Home > information, philosophy, science > >Establishing the model before doing the maths

>Establishing the model before doing the maths

>My recent post on information led to a call for a precise definition of what is meant by information. This request is eminently reasonable. I have yet to give an exact mathematical definition, or even an exact philosophical one. The reason is that “information” has a variety of meanings to different people; and the association with computing and information technology colours people’s thinking.

Consider gravity. My understanding is that ideas about gravity around the time of Bacon, Galileo, Kepler, and Newton changed the way people thought about motion. Prior to then it was obvious that objects fell to the ground, but the Aristotelian rationale for such motion was that (some) objects tend toward the centre of the earth. And observations would support this claim. Post-Aristotelian physics described the same phenomena, but for a different reason: massive objects attract each other. The stone moves toward the earth, and the earth moves toward the stone; but the earth imperceptibly because of its immense size. Same observation (as much as perceptible) but different explanation.

The old theorem explains pendulums better. Pendulums tend to the centre of the earth so they stop after a time, not doing so immediately because the weight is moving when it gets to the lowest point. Newton’s theory needs friction to explain the same observation; one could argue Newton is less parsimonious. However Newton was shown correct over time. And his theory was well defined, gave predictions, and was generalisable to the heavens.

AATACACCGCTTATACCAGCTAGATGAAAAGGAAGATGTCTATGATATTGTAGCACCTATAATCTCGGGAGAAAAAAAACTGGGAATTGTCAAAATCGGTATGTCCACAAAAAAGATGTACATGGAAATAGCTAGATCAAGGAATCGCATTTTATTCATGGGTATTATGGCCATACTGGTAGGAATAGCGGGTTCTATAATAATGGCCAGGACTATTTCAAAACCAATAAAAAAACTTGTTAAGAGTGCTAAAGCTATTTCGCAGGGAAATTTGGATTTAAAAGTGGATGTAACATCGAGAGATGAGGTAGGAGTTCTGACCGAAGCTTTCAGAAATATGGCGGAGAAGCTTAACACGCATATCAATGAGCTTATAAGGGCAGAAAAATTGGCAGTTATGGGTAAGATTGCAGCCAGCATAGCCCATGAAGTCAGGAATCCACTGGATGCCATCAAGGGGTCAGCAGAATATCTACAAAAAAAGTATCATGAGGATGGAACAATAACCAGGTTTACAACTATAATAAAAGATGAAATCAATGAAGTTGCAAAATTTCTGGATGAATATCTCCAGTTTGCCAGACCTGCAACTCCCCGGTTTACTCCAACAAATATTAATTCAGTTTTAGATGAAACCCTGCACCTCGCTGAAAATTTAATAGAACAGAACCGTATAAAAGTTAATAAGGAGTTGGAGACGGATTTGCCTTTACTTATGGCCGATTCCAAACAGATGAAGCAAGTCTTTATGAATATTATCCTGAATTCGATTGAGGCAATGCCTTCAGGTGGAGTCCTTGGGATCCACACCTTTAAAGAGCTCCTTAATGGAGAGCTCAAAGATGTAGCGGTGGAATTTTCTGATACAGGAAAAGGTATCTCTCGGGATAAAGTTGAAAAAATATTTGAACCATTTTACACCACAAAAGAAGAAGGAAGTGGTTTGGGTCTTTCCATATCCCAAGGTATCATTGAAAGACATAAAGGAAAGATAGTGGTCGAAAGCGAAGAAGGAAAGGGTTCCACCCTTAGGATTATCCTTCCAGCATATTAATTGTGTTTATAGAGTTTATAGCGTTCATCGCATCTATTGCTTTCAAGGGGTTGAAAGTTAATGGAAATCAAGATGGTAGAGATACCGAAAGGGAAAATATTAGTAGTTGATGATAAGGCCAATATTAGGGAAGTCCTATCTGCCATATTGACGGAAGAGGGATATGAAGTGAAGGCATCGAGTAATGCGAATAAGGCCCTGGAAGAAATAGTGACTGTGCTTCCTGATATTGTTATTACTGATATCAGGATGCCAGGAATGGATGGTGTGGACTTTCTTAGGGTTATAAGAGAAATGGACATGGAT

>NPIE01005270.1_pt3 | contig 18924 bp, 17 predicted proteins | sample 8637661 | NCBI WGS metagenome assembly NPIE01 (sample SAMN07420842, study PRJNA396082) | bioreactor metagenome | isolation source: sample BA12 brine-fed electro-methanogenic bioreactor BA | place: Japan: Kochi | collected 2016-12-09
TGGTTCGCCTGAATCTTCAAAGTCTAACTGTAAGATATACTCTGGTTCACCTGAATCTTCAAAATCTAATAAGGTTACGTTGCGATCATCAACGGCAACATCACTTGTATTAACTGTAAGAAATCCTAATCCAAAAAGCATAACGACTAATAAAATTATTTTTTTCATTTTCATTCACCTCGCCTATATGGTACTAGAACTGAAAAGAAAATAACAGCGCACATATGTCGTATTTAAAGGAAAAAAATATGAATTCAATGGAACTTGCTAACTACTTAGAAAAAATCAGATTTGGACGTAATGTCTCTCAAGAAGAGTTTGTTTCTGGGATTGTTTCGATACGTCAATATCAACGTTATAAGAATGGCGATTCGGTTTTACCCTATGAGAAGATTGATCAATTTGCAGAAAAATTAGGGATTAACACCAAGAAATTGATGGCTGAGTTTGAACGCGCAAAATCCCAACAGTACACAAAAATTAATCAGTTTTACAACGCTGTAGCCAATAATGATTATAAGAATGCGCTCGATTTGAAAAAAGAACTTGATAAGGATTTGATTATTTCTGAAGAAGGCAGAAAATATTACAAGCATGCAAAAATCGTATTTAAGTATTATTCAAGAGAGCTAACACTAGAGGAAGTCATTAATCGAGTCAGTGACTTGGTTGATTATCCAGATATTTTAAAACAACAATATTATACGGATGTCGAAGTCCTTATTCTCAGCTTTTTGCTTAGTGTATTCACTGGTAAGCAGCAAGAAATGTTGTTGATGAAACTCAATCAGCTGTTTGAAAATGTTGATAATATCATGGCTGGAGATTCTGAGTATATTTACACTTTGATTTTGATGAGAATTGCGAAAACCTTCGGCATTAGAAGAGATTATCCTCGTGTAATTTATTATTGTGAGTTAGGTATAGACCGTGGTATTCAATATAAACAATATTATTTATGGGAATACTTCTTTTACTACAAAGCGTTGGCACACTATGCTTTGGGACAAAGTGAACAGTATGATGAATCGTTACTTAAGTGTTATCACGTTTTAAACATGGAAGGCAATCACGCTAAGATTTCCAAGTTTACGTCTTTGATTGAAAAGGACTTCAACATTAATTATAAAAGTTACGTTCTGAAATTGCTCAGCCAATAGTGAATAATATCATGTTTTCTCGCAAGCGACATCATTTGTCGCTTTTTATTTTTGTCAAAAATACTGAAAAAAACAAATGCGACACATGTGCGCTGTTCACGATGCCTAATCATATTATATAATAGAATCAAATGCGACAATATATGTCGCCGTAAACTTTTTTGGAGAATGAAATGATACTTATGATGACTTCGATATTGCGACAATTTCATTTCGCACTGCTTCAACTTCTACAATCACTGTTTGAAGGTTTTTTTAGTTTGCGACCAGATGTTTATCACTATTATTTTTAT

My diversion was to highlight that the differences between the two approaches did not require them to be rigorously defined. The mass-attraction concepts antedated the maths by a significant amount of time; Newton had to invent maths for his theory! But a philosophical discussion on the merits of objects tending to the centre of the earth versus objects attracting is still very possible.

Similarly, it is possible to discuss other topics in general before rigour is attained, including information.

Information is a non-material concept that contains instructions thru language.

I use the term instruction somewhat broadly including being informed, not just commanded. That is, meaning of some form exists.

  1. 2009 September 7 at 15:07

    Well said!
    It is reasonable to insist that information must always arise from intention.
    Would clearly distinguish the term?

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